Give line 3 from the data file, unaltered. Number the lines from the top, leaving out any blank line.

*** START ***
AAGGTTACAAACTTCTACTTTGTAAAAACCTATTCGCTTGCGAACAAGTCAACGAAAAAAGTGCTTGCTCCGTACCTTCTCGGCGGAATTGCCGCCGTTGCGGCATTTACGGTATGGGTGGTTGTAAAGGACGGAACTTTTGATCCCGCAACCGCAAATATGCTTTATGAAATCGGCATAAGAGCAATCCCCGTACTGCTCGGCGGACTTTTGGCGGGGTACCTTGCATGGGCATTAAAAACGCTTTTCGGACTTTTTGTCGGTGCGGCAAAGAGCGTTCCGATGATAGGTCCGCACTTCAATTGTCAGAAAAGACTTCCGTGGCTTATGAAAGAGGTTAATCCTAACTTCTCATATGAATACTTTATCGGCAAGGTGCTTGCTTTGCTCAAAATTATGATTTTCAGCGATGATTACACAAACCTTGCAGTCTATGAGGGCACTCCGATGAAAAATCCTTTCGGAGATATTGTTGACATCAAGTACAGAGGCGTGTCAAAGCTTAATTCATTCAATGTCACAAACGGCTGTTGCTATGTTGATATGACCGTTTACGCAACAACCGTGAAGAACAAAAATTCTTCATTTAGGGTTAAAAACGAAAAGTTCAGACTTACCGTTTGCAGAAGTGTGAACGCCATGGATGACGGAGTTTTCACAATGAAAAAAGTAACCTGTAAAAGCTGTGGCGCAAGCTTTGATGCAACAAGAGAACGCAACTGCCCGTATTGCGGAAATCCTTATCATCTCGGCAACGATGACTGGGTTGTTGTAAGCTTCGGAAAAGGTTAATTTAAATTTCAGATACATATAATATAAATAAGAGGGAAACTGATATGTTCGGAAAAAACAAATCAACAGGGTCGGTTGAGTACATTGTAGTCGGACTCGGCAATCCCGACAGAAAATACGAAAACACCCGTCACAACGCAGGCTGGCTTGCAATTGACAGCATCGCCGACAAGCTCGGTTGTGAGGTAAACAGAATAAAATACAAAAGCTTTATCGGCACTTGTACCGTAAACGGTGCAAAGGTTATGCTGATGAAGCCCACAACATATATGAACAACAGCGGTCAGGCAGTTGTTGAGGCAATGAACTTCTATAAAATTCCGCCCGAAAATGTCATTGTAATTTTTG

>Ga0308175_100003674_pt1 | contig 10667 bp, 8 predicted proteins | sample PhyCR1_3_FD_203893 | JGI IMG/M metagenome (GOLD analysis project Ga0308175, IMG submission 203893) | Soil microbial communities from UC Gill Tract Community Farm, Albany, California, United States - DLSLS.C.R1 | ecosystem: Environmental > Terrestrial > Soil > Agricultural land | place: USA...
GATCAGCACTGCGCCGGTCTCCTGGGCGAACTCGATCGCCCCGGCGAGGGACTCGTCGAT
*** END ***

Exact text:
GATCAGCACTGCGCCGGTCTCCTGGGCGAACTCGATCGCCCCGGCGAGGGACTCGTCGAT